WASHINGTON ― Thanksgiving began in the fall of 1621 when a group of Native Americans joined with newly arrived English settlers to create a harvest feast together and protect each other from violence.
This year, as Americans pick out their turkeys and count their blessings, members of the Sioux Nation in Standing Rock, North Dakota, reported being attacked with tear gas, rubber bullets and water cannons in subfreezing temperatures as they protested an oil pipeline that threatens to contaminate their water and disrupt their sacred sites. Approximately 300 Native American and non-native protesters were injured in one 10-hour clash with law enforcement on Sunday evening, according to the Standing Rock Medic & Healer Council, and 26 were taken to hospitals with severe head and limb wounds, eye trauma, internal bleeding and hypothermia from being doused with water in 22-degree weather.
“Basically, it’s an act of war,” said Frank Sanchez, a delegate from the Yankton Sioux Tribe, in an interview with The Huffington Post.
The government says the $3.7 billion Dakota Access Pipeline is the safest, most efficient way to carry crude oil from North Dakota to Illinois. But the project has become a rallying point for Native Americans because the pipe would cut under the Missouri River within a mile of the Standing Rock Sioux Reservation, potentially contaminating the local tribes’ source of fresh water and encroaching on land that the U.S. government had agreed to set aside for them in an 1851 treaty. The clash between protesters, who call themselves “water protectors,” and North Dakota law enforcement reached a boiling point on Sunday, when force was used to keep protesters off a barricaded bridge about a mile south of the pipeline construction site.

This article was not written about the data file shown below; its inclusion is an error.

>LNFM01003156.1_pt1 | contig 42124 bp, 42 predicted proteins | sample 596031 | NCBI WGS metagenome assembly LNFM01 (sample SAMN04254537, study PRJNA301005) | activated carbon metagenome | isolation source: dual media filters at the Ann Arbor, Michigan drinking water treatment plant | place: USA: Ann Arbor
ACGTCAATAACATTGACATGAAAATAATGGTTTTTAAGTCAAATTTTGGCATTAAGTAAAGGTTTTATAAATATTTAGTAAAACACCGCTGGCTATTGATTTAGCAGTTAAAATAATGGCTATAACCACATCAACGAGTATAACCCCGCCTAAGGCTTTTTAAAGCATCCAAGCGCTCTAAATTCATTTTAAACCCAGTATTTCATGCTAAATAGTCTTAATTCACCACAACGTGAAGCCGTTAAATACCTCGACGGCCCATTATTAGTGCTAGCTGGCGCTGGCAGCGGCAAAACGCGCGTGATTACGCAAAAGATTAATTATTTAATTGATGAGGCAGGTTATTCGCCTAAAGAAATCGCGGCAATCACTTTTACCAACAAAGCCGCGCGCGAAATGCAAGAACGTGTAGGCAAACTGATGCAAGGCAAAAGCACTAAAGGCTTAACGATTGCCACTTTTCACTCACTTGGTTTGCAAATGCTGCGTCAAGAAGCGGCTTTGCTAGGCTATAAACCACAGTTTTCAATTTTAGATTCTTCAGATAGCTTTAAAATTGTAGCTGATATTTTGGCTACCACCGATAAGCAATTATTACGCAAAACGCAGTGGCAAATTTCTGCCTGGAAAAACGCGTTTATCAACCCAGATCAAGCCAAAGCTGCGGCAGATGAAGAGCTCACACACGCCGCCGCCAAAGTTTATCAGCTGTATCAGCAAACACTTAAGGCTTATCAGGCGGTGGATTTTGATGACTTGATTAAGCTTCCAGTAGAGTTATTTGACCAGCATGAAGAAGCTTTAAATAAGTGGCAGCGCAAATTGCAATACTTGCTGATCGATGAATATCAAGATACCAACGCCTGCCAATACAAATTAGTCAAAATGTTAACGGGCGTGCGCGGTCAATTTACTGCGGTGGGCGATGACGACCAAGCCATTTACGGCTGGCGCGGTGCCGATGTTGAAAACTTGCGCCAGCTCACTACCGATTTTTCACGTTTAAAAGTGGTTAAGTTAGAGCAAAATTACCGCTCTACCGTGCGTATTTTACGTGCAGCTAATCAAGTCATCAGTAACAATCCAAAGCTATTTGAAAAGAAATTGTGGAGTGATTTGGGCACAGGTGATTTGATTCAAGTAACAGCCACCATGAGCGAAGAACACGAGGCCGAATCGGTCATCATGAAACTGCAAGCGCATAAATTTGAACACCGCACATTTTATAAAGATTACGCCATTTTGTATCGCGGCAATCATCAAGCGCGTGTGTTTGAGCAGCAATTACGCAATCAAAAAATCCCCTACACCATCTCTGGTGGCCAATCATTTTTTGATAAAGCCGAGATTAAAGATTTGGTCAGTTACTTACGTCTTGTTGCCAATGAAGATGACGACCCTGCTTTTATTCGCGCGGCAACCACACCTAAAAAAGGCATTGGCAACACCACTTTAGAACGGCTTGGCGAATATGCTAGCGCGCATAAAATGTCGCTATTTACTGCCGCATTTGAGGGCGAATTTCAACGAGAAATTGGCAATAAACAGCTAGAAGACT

The Morton County Sheriff’s Department said the demonstrators were being violent. The Sioux ― who have long suffered economically ― say the blocked-off bridge is the main access point to their reservation, and they are trying to protect the land and water that have sustained them for centuries.
“I’m a prisoner of war in my own land,” said Sanchez. “That’s the only way I can see it. We have the right to hunt, fish and gather, as we always did, but all the barbed wire fences and posts to ‘Keep out’ have to come down so we can continue living the way we’ve always lived.”
Sanchez, 61, is in Washington, D.C., this week lobbying the federal government on behalf of the Sioux tribes. He is a direct descendant of the man who signed the Treaty of Fort Laramie in 1851, in which the U.S. government ceded portions of five states to the Sioux and agreed to strict rules preventing outsiders from accessing Sioux territory. But Congress soon broke its end of the bargain by seizing the Black Hills of South Dakota in 1877, when gold was discovered there ― and the government’s land grabs have continued.
“This issue could have been settled years ago, but we don’t have the money for attorneys to represent us,” he said.
The government seems to have at least recognized the problem, temporarily suspending construction in Standing Rock. Last week, the U.S. Army Corps of Engineers said it needed more time to decide whether to build on Sioux land.
In the meantime, the Sioux will be celebrating Thanksgiving alongside hundreds of non-native allies who have joined the protests in North Dakota. For Native Americans, Sanchez said, Thanksgiving “is just another day.”
“When we wake up in the morning, we say thank you all day long ― for creation, for life. Things are beautiful, people are beautiful, little babies, everything I see. This coffee is excellent,” he said, smiling and pointing at the Starbucks cup in his hand.
“But people need to realize that these situations still exist in this country. We’re not savages, but there have been times when we had to prove we were human. These wounds need to be addressed and healed in order to really be thankful.”